Though the incidence of complications after a procedure in patients with sickle cell disease is low, the database review showed that acute chest syndrome is the most common complication. Other, more serious complications are rare. (Image source: Thinkstock)

Though the incidence of complications after a procedure in patients with sickle cell disease is low, the database review showed that acute chest syndrome is the most common complication. Other, more serious complications are rare. (Image source: Thinkstock)

There has not been a recent review of perioperative care of patients with sickle cell disease.  Dr. Paul G. Firth, Department of Anesthesia, Critical Care and Pain Medicine, Massachusetts General Hospital, Harvard Medical School, Boston, MA and colleagues used the Nationwide Inpatient Sample (NIS) database, maintained by the Agency for Healthcare Research and Quality to analyze patients younger than 18 years of age with sickle cell disease who underwent at least one procedure.  Their results are published this month in Anesthesia & Analgesia in the article “Surgical Procedures and Outcomes Among Children with Sickle Cell Disease.”

Of 313,385 discharges of children with sickle cell disease who underwent at least one procedure, 9948 underwent one of the 9 most common procedures: cholecystectomy, tonsillectomy/adenoidectomy, splenectomy, umbilical hernia repair, appendectomy, myringotomy, cesarean delivery, repair of inguinal or femoral hernia, or hip joint replacement.  Gender distribution was equal; most patients were African-American (88%), homozygous for Hb-S (85%), and were admitted electively (60%).  Most had Medicaid as their primary expected payer.  Blood transfusion during hospital stay was recorded mostly for patients undergoing appendectomy (45%) or cholecystectomy (37%).  The lowest incidence of blood transfusion was recorded for patients undergoing repair of inguinal or femoral hernia (28%) followed by cesarean delivery (29%).  Complications included acute chest syndrome (3%), postoperative fever (0.5%), and stroke (0.2%).  Splenic sequestration and in-hospital death were seen in < 0.2% of patients.  As expected, those with a complication stayed longer in the hospital.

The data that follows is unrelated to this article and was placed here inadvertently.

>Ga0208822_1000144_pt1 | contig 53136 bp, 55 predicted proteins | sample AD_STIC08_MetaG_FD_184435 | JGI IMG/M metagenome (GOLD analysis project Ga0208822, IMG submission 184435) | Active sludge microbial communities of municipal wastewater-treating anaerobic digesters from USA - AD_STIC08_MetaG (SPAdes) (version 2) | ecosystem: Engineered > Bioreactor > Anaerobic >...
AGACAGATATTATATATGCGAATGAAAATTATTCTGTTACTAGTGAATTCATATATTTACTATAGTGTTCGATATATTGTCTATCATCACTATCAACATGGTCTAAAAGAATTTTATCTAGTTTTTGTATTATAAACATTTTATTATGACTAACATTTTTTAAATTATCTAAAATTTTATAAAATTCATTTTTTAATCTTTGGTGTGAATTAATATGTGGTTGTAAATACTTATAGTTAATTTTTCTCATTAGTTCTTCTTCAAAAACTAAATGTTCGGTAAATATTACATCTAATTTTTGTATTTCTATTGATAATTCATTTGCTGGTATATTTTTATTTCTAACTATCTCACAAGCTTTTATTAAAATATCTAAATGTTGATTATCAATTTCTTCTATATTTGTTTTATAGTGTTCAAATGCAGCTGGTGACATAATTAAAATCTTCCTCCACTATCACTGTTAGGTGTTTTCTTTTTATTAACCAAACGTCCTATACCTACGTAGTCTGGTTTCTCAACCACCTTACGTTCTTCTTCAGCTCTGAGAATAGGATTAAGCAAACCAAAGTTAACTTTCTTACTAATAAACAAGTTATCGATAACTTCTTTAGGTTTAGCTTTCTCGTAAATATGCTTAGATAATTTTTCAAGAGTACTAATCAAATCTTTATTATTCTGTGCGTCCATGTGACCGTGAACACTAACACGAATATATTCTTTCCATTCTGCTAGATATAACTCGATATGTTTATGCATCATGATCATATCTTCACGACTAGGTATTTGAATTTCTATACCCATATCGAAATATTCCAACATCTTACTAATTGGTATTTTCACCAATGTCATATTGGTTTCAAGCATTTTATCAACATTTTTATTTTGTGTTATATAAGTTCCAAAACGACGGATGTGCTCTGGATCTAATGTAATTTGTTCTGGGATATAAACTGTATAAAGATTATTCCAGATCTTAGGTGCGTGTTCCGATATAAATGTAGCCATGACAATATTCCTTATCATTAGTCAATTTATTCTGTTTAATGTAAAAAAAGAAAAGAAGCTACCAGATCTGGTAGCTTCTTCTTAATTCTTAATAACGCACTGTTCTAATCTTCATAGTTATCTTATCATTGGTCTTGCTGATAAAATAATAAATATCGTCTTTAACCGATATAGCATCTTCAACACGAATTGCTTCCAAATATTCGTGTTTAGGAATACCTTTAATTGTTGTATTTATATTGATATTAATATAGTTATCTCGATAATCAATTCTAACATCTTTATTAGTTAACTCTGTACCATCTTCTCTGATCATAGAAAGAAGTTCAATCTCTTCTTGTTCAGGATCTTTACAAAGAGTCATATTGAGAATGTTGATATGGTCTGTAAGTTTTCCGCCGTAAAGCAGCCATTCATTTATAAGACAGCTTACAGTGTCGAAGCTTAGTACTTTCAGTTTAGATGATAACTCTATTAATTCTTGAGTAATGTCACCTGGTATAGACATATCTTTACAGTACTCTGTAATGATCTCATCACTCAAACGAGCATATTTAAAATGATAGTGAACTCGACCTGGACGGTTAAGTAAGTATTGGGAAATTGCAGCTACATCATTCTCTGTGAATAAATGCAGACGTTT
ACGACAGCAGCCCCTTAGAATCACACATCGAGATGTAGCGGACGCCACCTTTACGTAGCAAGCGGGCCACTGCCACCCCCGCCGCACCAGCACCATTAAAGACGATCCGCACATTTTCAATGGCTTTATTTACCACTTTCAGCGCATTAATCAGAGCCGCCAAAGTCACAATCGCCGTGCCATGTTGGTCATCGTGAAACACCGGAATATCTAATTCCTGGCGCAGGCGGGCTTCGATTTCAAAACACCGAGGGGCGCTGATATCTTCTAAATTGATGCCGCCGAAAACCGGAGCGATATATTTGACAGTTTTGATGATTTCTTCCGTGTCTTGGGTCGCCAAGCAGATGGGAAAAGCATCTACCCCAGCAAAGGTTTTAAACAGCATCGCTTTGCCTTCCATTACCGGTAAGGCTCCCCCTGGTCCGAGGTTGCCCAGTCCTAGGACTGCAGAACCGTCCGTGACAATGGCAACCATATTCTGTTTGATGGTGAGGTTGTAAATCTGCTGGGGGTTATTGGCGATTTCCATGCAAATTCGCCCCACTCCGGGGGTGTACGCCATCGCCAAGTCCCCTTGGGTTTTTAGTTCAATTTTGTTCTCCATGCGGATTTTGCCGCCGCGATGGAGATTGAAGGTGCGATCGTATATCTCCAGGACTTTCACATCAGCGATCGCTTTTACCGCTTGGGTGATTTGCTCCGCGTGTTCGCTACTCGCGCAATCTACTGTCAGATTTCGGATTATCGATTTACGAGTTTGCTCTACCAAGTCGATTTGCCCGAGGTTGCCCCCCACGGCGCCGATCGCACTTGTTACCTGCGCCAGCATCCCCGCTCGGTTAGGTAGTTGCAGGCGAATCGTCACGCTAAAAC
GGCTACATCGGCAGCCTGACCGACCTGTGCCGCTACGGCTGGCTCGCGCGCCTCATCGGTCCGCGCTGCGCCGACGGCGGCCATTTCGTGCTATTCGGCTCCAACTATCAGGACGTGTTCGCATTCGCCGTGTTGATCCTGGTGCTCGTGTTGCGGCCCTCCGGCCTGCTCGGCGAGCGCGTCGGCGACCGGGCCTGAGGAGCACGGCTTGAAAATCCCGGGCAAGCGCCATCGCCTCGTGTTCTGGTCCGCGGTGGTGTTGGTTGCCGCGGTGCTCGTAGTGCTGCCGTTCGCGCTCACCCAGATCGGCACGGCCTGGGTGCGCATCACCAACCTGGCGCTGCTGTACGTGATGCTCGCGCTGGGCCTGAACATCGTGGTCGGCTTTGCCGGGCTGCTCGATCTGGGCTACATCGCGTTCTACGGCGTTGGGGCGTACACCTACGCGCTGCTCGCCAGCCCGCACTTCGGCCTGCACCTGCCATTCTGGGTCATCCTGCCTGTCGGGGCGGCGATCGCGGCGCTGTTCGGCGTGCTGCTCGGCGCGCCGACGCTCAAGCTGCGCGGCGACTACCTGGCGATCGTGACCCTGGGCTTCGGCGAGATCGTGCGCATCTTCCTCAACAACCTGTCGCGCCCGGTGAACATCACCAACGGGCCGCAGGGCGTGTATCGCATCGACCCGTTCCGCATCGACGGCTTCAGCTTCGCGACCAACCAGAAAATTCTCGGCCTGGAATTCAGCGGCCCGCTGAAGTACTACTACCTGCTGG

Databases such as the NIS can provide much information about outcome for certain diseases, such as sickle cell, and procedures.  As we’ve indicated in previous posts, findings are dependent on accuracy of coding and the data cannot be verified.  It is also difficult to look at a timeline of what happened.  For example, how long after a procedure did a patient experience acute chest syndrome?  Was a transfusion administered before, during or after a procedure?  We are currently provided with a window into what goes on with sickle cell patients during a procedure.  The next step is to figure out how to predict who will experience complications and what we might do to decrease their incidence.